Erdogan slammed the resolution recently passed in parliament on guarantor rights, saying it was a blow to the process and not a positive approach.
“Internal domestic problems cannot constitute an excuse for the actions of the Greek Cypriot side,” said Erdogan, who called on President Demetris Christofias to “show the necessary leadership and not slow down the process so that a solution can be found”.
The Turkish premier said he was aware that Christofias’ positions are criticised by certain newspapers. “We would not like to see some excuses cast a shadow over this process because the goal at the end of the day is to reach a comprehensive settlement, and I believe that if the necessary strong determination and will is presented then we can achieve a fair and lasting result in as short a time as possible,” he said.
“If Cyprus becomes an island of peace and stability then we will have fulfilled the responsibility not only for the current time but also it’s the responsibility we have towards the future generations,” he added.
Speaking to the Cypriot journalists, Erdogan argued that while the media may have an excuse for being cynical as a result of their profession, the people do not. “The people in the north and in the south should have enough confidence to be able to look at things directly in the eye and they should not be worried about these issues,” he said, referring to the framework of a solution. Then they would “be able to take this process forward”.
The Turkish PM quoted a Turkish saying on the media: “But you have a struggle too against those deceiving pens who do not write the truth. You too have something to struggle against because there are times when the media can take you to the top of the world or to the bottom of hell.”
Erdogan also called on Cypriots not to believe all rumours and speculation heard regarding Turkey’s motives. “You should not believe in words being spread out here and there because that leads to misunderstanding. It leads to intolerance on all sides.
“We have a saying in Turkish: a mad man throws one little stone into the deep well, and no clever person is able to bring it out again. It’s that complicated and so we have to make sure that we don’t fall into that trap.”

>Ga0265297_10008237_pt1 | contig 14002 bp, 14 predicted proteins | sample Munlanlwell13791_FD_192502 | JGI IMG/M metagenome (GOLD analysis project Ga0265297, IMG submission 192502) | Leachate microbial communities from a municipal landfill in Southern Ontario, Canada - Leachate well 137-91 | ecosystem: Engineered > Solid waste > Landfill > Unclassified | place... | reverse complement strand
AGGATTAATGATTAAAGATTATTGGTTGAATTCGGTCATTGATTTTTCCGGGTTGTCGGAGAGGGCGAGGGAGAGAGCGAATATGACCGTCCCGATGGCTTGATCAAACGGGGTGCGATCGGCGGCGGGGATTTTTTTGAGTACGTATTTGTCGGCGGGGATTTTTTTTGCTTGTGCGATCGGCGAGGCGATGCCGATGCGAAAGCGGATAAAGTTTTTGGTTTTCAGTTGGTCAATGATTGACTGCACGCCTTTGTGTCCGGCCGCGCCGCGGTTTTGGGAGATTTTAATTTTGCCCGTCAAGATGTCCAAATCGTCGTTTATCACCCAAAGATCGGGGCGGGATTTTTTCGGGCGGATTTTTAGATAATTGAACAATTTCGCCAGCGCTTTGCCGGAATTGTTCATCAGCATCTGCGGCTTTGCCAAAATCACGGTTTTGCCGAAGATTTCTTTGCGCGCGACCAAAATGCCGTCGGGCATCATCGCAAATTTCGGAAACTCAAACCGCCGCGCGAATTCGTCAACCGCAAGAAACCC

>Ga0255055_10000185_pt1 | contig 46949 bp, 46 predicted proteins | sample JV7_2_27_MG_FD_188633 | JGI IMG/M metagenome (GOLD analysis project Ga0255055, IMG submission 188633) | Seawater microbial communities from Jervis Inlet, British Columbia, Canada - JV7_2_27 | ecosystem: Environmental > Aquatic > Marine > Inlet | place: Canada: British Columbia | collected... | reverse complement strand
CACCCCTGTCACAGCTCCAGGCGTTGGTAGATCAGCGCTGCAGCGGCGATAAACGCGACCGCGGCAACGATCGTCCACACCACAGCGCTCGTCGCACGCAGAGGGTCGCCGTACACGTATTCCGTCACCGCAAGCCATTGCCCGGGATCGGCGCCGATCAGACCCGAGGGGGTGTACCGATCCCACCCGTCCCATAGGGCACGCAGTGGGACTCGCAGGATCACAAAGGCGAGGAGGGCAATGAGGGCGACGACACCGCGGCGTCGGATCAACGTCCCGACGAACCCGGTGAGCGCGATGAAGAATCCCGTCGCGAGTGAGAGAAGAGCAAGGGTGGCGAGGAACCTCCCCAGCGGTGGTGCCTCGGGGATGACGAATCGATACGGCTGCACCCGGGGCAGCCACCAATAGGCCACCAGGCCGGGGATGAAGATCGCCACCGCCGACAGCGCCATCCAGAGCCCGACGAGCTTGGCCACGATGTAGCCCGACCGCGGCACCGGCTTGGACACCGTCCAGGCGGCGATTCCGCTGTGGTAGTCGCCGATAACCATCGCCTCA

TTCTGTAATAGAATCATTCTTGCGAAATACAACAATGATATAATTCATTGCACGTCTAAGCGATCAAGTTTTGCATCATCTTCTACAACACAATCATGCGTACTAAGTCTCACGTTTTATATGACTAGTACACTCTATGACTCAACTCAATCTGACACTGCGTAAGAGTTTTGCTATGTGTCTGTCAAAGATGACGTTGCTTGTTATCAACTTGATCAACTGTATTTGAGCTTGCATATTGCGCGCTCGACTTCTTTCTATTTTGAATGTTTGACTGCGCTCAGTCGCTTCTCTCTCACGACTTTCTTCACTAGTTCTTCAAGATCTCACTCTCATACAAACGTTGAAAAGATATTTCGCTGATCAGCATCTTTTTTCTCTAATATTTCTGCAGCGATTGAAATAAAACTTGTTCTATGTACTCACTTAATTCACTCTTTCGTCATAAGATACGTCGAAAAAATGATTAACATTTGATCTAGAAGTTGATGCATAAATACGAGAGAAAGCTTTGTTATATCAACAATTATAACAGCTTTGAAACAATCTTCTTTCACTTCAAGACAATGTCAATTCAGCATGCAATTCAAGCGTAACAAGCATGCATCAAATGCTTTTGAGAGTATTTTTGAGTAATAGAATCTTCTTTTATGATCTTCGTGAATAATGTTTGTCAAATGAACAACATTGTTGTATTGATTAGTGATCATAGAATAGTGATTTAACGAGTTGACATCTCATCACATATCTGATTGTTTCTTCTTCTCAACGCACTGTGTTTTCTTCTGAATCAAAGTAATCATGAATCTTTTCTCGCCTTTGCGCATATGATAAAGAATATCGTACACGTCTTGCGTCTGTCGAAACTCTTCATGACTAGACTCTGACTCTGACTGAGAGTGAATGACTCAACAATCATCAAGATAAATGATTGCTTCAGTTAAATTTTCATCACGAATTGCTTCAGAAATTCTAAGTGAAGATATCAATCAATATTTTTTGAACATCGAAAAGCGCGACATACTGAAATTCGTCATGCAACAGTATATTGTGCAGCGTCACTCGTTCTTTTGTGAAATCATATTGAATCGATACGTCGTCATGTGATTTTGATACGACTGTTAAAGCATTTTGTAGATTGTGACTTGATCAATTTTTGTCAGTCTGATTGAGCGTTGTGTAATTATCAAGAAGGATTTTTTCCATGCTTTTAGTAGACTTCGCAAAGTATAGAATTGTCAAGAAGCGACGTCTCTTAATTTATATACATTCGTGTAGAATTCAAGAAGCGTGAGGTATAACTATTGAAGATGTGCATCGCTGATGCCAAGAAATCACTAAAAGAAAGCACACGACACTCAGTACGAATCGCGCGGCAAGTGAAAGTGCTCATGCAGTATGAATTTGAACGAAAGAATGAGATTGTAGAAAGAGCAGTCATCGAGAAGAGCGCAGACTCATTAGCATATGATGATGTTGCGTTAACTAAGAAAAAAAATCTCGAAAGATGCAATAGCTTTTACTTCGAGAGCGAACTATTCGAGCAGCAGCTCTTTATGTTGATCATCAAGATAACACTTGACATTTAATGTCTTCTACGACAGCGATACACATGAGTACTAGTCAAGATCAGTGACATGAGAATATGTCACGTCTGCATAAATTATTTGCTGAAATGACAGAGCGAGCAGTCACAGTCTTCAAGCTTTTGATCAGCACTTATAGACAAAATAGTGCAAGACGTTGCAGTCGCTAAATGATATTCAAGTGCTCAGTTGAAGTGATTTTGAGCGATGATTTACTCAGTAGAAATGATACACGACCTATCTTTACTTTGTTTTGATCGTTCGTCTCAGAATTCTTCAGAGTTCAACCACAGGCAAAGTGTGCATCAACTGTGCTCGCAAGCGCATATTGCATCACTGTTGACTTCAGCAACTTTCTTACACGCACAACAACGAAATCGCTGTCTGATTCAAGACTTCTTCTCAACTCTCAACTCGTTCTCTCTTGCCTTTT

Asked by a Greek Cypriot journalist when the window of opportunity for a solution would close, he replied: “We would not want to be closing that window of opportunity, this is not something we desire, but how long can we be patient.
“The way you calculate time is different than us. I have the worry beads that Mr Costas Karamanlis had given me as a present and I know that the number of beads are different. You have 21, we have 33 so the number of beads we count for patience are different but we will continue to count them anyway.”
Erdogan welcomed the election of Georgios Papandreou in Greece, saying that he “trusted” him. He called on all Cypriots and the guarantor powers, Greece and Turkey, to put the past behind them and work towards ending the long-standing conflict in the region.
“It is important that the problem is solved on the island and we hope that the eastern Mediterranean will be an area of cooperation and peace which will be beneficial for everyone,” he said.
“What happened has happened in the past, we should leave it there. We have to look at the future and how we build the future. If Turkey and Greece for example were to engage in an arms race, would that take us to peace? That would take Greece into an economic crisis.”
Noting that $1 trillion per year was spent on arms in the world, Erdogan called for an investment “in friendship and brotherhood”, noting that nobody would have believed 10 years ago that Karamanlis would be a witness at his daughter’s wedding.
“So what I’m saying now is that we should go beyond this. We should not just stay where we are, we should keep moving forward. We should not be after small calculations. We really have to keep moving forward. We have to overcome difficulties, we’ve covered a lot of distance, but we need to cover more.”
The PM accused the Greek Cypriots of “in a manner of speaking acting as if they are the spoilt child of the EU and they feel like they can afford to do that” referring to the Republic’s decision to block more chapters in Turkey’s EU accession bid, particularly the ‘education’ and ‘energy’ chapter.
Erdogan repeated his call for four-party talks with the leaders of the Greek and Turkish Cypriots, Greece and Turkey, adding that Spain, holding the EU Presidency could also be present, as a way of getting all the sides talking together to speed up the peace process.
An hour and a half after the meeting began, 30 minutes over schedule, Erdogan looked visibly more relaxed among his Cypriot audience. Speaking of the Cyprus problem, he ended on this note: “We’ll do it together, thank you very much.”